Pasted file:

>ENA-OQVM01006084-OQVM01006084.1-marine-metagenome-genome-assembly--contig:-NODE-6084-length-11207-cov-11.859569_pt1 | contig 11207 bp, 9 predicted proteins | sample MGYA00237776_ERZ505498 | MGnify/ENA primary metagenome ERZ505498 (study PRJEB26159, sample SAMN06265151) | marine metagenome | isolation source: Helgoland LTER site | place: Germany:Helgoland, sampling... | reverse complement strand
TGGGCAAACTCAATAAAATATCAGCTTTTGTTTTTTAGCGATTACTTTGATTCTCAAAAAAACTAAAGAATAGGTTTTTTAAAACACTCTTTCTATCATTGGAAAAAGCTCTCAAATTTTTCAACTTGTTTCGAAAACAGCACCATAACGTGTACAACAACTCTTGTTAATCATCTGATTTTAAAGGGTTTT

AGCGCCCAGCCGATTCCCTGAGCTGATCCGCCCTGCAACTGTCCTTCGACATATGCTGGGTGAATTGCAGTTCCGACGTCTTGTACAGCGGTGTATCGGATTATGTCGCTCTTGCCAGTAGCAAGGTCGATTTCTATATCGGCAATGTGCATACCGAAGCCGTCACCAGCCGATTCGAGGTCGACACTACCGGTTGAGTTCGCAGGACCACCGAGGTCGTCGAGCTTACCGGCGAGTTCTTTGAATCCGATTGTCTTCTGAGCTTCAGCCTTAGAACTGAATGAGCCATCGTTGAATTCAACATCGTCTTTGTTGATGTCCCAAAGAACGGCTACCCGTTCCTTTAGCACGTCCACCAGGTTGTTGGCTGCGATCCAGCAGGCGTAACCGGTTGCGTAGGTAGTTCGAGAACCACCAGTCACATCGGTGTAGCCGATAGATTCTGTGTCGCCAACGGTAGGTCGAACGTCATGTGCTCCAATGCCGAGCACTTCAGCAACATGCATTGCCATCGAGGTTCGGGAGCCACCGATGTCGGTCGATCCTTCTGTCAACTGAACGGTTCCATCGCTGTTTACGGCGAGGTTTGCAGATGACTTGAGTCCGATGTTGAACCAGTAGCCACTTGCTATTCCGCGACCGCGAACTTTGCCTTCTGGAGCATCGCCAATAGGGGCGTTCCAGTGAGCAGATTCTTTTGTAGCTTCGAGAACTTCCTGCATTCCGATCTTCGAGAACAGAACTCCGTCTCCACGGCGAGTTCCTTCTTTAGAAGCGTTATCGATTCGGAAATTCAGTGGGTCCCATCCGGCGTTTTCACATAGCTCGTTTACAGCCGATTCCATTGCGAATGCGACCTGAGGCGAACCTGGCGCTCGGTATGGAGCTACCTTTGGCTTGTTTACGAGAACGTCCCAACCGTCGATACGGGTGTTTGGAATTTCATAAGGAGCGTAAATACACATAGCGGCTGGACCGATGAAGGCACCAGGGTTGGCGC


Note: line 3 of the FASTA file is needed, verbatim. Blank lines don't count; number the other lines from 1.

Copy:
AGCGCCCAGCCGATTCCCTGAGCTGATCCGCCCTGCAACTGTCCTTCGACATATGCTGGGTGAATTGCAGTTCCGACGTCTTGTACAGCGGTGTATCGGATTATGTCGCTCTTGCCAGTAGCAAGGTCGATTTCTATATCGGCAATGTGCATACCGAAGCCGTCACCAGCCGATTCGAGGTCGACACTACCGGTTGAGTTCGCAGGACCACCGAGGTCGTCGAGCTTACCGGCGAGTTCTTTGAATCCGATTGTCTTCTGAGCTTCAGCCTTAGAACTGAATGAGCCATCGTTGAATTCAACATCGTCTTTGTTGATGTCCCAAAGAACGGCTACCCGTTCCTTTAGCACGTCCACCAGGTTGTTGGCTGCGATCCAGCAGGCGTAACCGGTTGCGTAGGTAGTTCGAGAACCACCAGTCACATCGGTGTAGCCGATAGATTCTGTGTCGCCAACGGTAGGTCGAACGTCATGTGCTCCAATGCCGAGCACTTCAGCAACATGCATTGCCATCGAGGTTCGGGAGCCACCGATGTCGGTCGATCCTTCTGTCAACTGAACGGTTCCATCGCTGTTTACGGCGAGGTTTGCAGATGACTTGAGTCCGATGTTGAACCAGTAGCCACTTGCTATTCCGCGACCGCGAACTTTGCCTTCTGGAGCATCGCCAATAGGGGCGTTCCAGTGAGCAGATTCTTTTGTAGCTTCGAGAACTTCCTGCATTCCGATCTTCGAGAACAGAACTCCGTCTCCACGGCGAGTTCCTTCTTTAGAAGCGTTATCGATTCGGAAATTCAGTGGGTCCCATCCGGCGTTTTCACATAGCTCGTTTACAGCCGATTCCATTGCGAATGCGACCTGAGGCGAACCTGGCGCTCGGTATGGAGCTACCTTTGGCTTGTTTACGAGAACGTCCCAACCGTCGATACGGGTGTTTGGAATTTCATAAGGAGCGTAAATACACATAGCGGCTGGACCGATGAAGGCACCAGGGTTGGCGC